Mechanics' Institute Chess Club Newsletter #494

It must be good for the player to have good hardware. The problem is that it often doesn't tell you what you want. You want it to find an improvement for White, and it may choose to find it for Black instead. If you have good hardware the chances are your work will be good and you can be more confident about the work you have. If you are taking risks then you can feel you are going to have a head start. In that sense it is good. But the computer will only tell you what the position justifies. It is also insidious - it can stop you playing your favorite lines because of some obscure problems somewhere. I would say computers are very useful - especially very powerful hardware - but if working with the computer means you stop taking risks it's of course going to kill you. But on the other hand if it encourages you to take the right kind of risks then so much the better. Managing it is I think very tricky. It is very powerful but it may not tell you what you want.

Viswanathan Anand interviewed by Friedel and Gustafsson

1) Mechanics' Institute Chess Club News

2) Gata Kamsky 2010 US Champion! by FM Michael Klein

3) Lina Grummette Memorial by Michael Aigner

4) Capablanca Memorial Championship

5) 2010 USCF Award Honorees


1) Mechanics' Institute Chess Club News

IM Mikhail Baturin is top-rated in the 54-player Summer Tuesday Night Marathon which started last night. FM Frank Thornally, NMs Romy Fuentes and NM Oleg Shakhnazarov will try to stop Baturin, formerly of Belarus, who is playing in his first US event. It is still possible to enter the eight round event with a half point bye for the first game.

GM Jesse Kraai did Chuck Palahniuk proud with his eventful and combative US Championship, scoring 4.5 from 9 (2575 performance). Jesse had decisive results in six consecutive rounds in the middle of the event. This included wins in rounds 3 to 5 at which point he was thick in the hunt for a spot in the final four. The two other Bay Area representatives, Vinay Bhat and Sam Shankland, scored 3.5 and 2.5 respectively.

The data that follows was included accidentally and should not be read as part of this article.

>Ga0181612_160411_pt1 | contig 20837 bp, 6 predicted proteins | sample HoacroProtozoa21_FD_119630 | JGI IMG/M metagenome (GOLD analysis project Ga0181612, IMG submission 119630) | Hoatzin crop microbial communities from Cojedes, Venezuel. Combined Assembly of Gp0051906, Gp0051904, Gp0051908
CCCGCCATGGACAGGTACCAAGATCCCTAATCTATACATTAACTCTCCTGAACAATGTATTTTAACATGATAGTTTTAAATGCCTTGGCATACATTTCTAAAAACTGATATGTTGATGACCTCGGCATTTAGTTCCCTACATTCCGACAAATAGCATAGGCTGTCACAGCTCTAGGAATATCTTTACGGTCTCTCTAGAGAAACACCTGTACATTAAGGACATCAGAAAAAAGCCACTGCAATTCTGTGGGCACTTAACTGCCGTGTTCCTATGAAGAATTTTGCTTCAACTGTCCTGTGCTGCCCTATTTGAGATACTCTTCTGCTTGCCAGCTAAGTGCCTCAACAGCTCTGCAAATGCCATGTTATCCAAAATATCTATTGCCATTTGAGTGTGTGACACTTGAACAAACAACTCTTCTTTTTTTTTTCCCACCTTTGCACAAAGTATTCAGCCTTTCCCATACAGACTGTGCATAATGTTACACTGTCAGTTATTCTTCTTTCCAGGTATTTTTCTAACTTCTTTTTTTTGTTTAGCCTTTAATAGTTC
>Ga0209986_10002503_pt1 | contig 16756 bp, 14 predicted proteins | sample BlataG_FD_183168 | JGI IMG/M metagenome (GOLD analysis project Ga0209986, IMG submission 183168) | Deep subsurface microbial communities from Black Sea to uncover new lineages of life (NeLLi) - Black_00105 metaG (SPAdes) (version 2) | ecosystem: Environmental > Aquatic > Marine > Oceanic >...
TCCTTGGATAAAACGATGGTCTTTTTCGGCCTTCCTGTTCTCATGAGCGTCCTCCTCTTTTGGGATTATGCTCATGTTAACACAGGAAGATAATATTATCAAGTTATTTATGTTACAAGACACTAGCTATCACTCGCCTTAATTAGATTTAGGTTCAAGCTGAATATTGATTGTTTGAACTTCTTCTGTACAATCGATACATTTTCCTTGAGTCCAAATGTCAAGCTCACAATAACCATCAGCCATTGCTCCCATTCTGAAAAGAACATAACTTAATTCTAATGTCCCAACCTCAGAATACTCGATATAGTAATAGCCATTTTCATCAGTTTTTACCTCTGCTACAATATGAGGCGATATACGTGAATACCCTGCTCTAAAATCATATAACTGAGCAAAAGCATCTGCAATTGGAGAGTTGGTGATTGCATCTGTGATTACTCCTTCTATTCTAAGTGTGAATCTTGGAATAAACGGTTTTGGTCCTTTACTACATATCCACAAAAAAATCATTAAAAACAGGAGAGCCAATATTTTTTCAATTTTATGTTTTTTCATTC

This year's US Championship was definitely the strongest since 2000 (the last time it was held as a round robin) and was a model tournament in all areas. The Chess Club and Scholastic Center of Saint Louis is to be thanked, particularly Rex Sinquefeld, for making this event possible.

Lost in the midst of the US Championship was Alex Onischuk's crossing the 2700 barrier for the first time in his career. Onischuk, who had two published FIDE ratings at 2699 published several years apart, is now 2701 and joins a select group of American players which includes Bobby Fischer, Gata Kamsky and Hikaru Nakamura.

2) Gata Kamsky 2010 US Champion! by FM Michael Klein

SAINT LOUIS, MAY 25, 2010 - Within only seconds remaining on his clock, GM Gata Kamsky simplified the endgame against GM Yury Shulman to clinch a draw and with it the title of 2010 U.S. Champion. He last won the title in his teenage years in 1991.

Kamsky won with a draw because of the unique tiebreak format, which saw the players bid on a starting time for today's rapid game. His secret bid of 25 minutes was lower than Shulman's bid, so Kamsky got 25 minutes to his opponent's 60, but with Black and draw odds.

"I wanted Black because I'm more solid with Black," Kamsky explained.

After the game, Kamsky said he thought his bid was too low. He said if he had it to do over again, he would bid something around 30 minutes. Shulman built up a promising position and was better for most of the game according to Kamsky.

Referring to Shulman's excellent shot 34. Rc5, Kamky said, "I completely blundered on c5 but I already didn't like my position. He said he also missed Shulman's 23. f3, instead preferring to push his pawn to b5 before playing Ne4.